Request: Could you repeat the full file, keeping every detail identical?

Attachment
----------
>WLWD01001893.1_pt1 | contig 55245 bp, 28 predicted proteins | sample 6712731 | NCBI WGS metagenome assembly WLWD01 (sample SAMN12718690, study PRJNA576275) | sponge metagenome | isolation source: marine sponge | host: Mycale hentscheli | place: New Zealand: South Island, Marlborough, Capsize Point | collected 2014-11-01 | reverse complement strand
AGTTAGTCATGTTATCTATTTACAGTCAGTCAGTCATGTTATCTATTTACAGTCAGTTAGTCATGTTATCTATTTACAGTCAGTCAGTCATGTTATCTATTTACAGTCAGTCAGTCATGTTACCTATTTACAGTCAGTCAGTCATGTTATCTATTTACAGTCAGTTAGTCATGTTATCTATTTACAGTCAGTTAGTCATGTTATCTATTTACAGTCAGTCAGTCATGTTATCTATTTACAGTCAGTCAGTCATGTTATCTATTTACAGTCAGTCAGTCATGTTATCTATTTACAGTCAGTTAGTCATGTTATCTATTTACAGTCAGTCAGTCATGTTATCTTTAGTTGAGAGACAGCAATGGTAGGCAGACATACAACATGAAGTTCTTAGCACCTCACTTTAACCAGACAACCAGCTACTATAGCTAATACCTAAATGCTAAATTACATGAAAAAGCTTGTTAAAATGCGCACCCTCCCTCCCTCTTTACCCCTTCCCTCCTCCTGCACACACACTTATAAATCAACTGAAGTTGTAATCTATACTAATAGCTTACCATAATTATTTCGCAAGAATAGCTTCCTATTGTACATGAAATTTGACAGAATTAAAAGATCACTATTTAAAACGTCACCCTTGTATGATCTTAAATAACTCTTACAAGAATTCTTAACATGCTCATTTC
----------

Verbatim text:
>WLWD01001893.1_pt1 | contig 55245 bp, 28 predicted proteins | sample 6712731 | NCBI WGS metagenome assembly WLWD01 (sample SAMN12718690, study PRJNA576275) | sponge metagenome | isolation source: marine sponge | host: Mycale hentscheli | place: New Zealand: South Island, Marlborough, Capsize Point | collected 2014-11-01 | reverse complement strand
AGTTAGTCATGTTATCTATTTACAGTCAGTCAGTCATGTTATCTATTTACAGTCAGTTAGTCATGTTATCTATTTACAGTCAGTCAGTCATGTTATCTATTTACAGTCAGTCAGTCATGTTACCTATTTACAGTCAGTCAGTCATGTTATCTATTTACAGTCAGTTAGTCATGTTATCTATTTACAGTCAGTTAGTCATGTTATCTATTTACAGTCAGTCAGTCATGTTATCTATTTACAGTCAGTCAGTCATGTTATCTATTTACAGTCAGTCAGTCATGTTATCTATTTACAGTCAGTTAGTCATGTTATCTATTTACAGTCAGTCAGTCATGTTATCTTTAGTTGAGAGACAGCAATGGTAGGCAGACATACAACATGAAGTTCTTAGCACCTCACTTTAACCAGACAACCAGCTACTATAGCTAATACCTAAATGCTAAATTACATGAAAAAGCTTGTTAAAATGCGCACCCTCCCTCCCTCTTTACCCCTTCCCTCCTCCTGCACACACACTTATAAATCAACTGAAGTTGTAATCTATACTAATAGCTTACCATAATTATTTCGCAAGAATAGCTTCCTATTGTACATGAAATTTGACAGAATTAAAAGATCACTATTTAAAACGTCACCCTTGTATGATCTTAAATAACTCTTACAAGAATTCTTAACATGCTCATTTC